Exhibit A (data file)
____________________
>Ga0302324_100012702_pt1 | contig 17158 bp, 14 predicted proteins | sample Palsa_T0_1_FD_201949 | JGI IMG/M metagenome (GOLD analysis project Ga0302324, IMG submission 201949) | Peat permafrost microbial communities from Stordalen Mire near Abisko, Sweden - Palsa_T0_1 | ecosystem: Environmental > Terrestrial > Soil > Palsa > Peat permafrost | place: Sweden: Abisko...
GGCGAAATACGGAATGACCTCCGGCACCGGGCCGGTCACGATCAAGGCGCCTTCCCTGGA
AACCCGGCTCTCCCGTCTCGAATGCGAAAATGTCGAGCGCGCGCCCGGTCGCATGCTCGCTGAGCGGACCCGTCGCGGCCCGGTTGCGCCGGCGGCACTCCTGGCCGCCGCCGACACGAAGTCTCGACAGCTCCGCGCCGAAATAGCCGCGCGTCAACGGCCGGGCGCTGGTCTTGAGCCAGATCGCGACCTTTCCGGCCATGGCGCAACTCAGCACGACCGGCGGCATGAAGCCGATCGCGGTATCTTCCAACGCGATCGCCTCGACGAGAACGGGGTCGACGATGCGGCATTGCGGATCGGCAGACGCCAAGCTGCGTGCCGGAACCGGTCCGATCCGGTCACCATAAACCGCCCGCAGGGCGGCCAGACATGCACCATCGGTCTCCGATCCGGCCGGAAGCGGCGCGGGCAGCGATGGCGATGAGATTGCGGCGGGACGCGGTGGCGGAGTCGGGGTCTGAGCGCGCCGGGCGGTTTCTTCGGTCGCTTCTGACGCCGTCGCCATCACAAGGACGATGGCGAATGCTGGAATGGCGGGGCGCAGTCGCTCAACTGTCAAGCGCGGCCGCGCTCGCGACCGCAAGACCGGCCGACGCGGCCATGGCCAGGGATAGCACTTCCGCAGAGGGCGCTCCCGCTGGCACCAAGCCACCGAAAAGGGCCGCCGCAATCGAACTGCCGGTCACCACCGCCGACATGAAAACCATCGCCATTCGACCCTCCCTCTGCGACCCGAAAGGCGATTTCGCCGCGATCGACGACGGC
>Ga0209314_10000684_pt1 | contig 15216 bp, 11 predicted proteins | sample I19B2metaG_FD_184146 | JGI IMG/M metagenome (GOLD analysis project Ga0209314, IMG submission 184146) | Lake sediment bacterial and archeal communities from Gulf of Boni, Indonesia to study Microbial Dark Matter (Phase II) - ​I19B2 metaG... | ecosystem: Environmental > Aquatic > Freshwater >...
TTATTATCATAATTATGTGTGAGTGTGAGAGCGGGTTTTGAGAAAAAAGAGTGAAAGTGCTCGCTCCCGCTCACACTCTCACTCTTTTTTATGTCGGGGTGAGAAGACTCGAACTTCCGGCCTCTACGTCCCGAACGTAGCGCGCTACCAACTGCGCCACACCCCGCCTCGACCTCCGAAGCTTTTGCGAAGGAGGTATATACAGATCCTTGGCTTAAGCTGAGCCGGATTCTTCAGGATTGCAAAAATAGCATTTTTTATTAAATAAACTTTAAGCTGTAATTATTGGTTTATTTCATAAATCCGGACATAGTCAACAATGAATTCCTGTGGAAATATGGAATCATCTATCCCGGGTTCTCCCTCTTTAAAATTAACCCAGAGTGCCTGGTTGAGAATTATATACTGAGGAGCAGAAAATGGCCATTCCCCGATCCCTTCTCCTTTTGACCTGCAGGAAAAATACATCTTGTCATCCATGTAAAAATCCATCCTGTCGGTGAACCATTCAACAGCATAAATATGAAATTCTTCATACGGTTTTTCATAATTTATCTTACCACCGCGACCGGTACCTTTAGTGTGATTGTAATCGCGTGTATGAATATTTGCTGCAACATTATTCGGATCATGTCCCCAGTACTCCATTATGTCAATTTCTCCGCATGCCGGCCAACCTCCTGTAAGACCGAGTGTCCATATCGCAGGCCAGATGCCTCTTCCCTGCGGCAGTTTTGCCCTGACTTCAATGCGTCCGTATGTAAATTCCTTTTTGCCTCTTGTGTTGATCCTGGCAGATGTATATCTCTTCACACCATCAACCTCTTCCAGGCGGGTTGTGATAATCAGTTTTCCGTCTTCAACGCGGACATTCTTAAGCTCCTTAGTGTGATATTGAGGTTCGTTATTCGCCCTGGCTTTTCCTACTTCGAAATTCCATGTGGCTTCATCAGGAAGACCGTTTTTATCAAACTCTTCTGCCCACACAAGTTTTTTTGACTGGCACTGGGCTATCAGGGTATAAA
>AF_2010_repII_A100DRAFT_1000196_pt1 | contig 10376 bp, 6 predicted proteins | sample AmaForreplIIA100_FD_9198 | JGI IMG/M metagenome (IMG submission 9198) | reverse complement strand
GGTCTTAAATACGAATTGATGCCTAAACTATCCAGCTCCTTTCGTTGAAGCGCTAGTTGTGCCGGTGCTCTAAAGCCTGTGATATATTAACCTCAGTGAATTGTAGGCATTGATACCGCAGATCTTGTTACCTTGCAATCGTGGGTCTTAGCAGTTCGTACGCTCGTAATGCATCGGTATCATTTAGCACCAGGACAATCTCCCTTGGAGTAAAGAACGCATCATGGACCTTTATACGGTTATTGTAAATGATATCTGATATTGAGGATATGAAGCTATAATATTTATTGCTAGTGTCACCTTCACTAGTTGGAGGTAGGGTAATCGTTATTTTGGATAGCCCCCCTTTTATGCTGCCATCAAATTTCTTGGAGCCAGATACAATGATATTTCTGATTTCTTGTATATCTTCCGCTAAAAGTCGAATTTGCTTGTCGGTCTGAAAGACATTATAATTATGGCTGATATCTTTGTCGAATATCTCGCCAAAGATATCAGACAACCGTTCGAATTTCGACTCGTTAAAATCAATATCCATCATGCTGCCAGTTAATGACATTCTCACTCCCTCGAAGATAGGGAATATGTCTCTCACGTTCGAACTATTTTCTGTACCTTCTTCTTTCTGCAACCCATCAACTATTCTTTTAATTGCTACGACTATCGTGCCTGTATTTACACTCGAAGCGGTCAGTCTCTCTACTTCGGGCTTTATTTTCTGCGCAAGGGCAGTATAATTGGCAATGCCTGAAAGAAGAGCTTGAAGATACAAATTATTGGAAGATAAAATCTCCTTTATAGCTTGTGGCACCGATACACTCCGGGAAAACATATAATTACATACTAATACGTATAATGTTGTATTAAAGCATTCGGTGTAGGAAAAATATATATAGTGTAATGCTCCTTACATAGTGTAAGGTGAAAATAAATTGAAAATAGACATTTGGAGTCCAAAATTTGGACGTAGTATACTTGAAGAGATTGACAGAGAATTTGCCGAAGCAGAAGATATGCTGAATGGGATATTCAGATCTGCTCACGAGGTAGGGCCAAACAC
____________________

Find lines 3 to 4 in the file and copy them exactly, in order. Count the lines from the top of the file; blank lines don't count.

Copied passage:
AACCCGGCTCTCCCGTCTCGAATGCGAAAATGTCGAGCGCGCGCCCGGTCGCATGCTCGCTGAGCGGACCCGTCGCGGCCCGGTTGCGCCGGCGGCACTCCTGGCCGCCGCCGACACGAAGTCTCGACAGCTCCGCGCCGAAATAGCCGCGCGTCAACGGCCGGGCGCTGGTCTTGAGCCAGATCGCGACCTTTCCGGCCATGGCGCAACTCAGCACGACCGGCGGCATGAAGCCGATCGCGGTATCTTCCAACGCGATCGCCTCGACGAGAACGGGGTCGACGATGCGGCATTGCGGATCGGCAGACGCCAAGCTGCGTGCCGGAACCGGTCCGATCCGGTCACCATAAACCGCCCGCAGGGCGGCCAGACATGCACCATCGGTCTCCGATCCGGCCGGAAGCGGCGCGGGCAGCGATGGCGATGAGATTGCGGCGGGACGCGGTGGCGGAGTCGGGGTCTGAGCGCGCCGGGCGGTTTCTTCGGTCGCTTCTGACGCCGTCGCCATCACAAGGACGATGGCGAATGCTGGAATGGCGGGGCGCAGTCGCTCAACTGTCAAGCGCGGCCGCGCTCGCGACCGCAAGACCGGCCGACGCGGCCATGGCCAGGGATAGCACTTCCGCAGAGGGCGCTCCCGCTGGCACCAAGCCACCGAAAAGGGCCGCCGCAATCGAACTGCCGGTCACCACCGCCGACATGAAAACCATCGCCATTCGACCCTCCCTCTGCGACCCGAAAGGCGATTTCGCCGCGATCGACGACGGC
>Ga0209314_10000684_pt1 | contig 15216 bp, 11 predicted proteins | sample I19B2metaG_FD_184146 | JGI IMG/M metagenome (GOLD analysis project Ga0209314, IMG submission 184146) | Lake sediment bacterial and archeal communities from Gulf of Boni, Indonesia to study Microbial Dark Matter (Phase II) - ​I19B2 metaG... | ecosystem: Environmental > Aquatic > Freshwater >...